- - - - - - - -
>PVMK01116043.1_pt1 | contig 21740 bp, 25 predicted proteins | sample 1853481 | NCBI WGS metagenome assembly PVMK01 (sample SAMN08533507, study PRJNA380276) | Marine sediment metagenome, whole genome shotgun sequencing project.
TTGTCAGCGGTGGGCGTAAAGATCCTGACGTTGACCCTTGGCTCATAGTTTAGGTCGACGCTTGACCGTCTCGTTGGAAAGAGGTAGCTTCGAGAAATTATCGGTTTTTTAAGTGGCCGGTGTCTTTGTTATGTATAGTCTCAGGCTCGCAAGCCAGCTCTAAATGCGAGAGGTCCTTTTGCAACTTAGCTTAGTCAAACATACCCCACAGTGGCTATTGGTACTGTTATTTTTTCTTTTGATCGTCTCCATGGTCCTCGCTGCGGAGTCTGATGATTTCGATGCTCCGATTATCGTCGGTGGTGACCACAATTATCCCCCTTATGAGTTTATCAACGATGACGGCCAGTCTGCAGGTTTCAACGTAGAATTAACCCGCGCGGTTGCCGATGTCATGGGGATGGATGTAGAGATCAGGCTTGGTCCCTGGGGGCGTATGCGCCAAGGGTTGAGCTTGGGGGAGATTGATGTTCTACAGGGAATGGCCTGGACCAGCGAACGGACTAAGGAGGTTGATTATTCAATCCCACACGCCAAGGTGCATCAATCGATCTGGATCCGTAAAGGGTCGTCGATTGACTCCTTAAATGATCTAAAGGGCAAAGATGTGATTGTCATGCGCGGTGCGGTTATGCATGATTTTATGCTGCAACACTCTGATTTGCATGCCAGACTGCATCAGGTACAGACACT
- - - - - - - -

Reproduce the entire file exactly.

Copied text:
>PVMK01116043.1_pt1 | contig 21740 bp, 25 predicted proteins | sample 1853481 | NCBI WGS metagenome assembly PVMK01 (sample SAMN08533507, study PRJNA380276) | Marine sediment metagenome, whole genome shotgun sequencing project.
TTGTCAGCGGTGGGCGTAAAGATCCTGACGTTGACCCTTGGCTCATAGTTTAGGTCGACGCTTGACCGTCTCGTTGGAAAGAGGTAGCTTCGAGAAATTATCGGTTTTTTAAGTGGCCGGTGTCTTTGTTATGTATAGTCTCAGGCTCGCAAGCCAGCTCTAAATGCGAGAGGTCCTTTTGCAACTTAGCTTAGTCAAACATACCCCACAGTGGCTATTGGTACTGTTATTTTTTCTTTTGATCGTCTCCATGGTCCTCGCTGCGGAGTCTGATGATTTCGATGCTCCGATTATCGTCGGTGGTGACCACAATTATCCCCCTTATGAGTTTATCAACGATGACGGCCAGTCTGCAGGTTTCAACGTAGAATTAACCCGCGCGGTTGCCGATGTCATGGGGATGGATGTAGAGATCAGGCTTGGTCCCTGGGGGCGTATGCGCCAAGGGTTGAGCTTGGGGGAGATTGATGTTCTACAGGGAATGGCCTGGACCAGCGAACGGACTAAGGAGGTTGATTATTCAATCCCACACGCCAAGGTGCATCAATCGATCTGGATCCGTAAAGGGTCGTCGATTGACTCCTTAAATGATCTAAAGGGCAAAGATGTGATTGTCATGCGCGGTGCGGTTATGCATGATTTTATGCTGCAACACTCTGATTTGCATGCCAGACTGCATCAGGTACAGACACT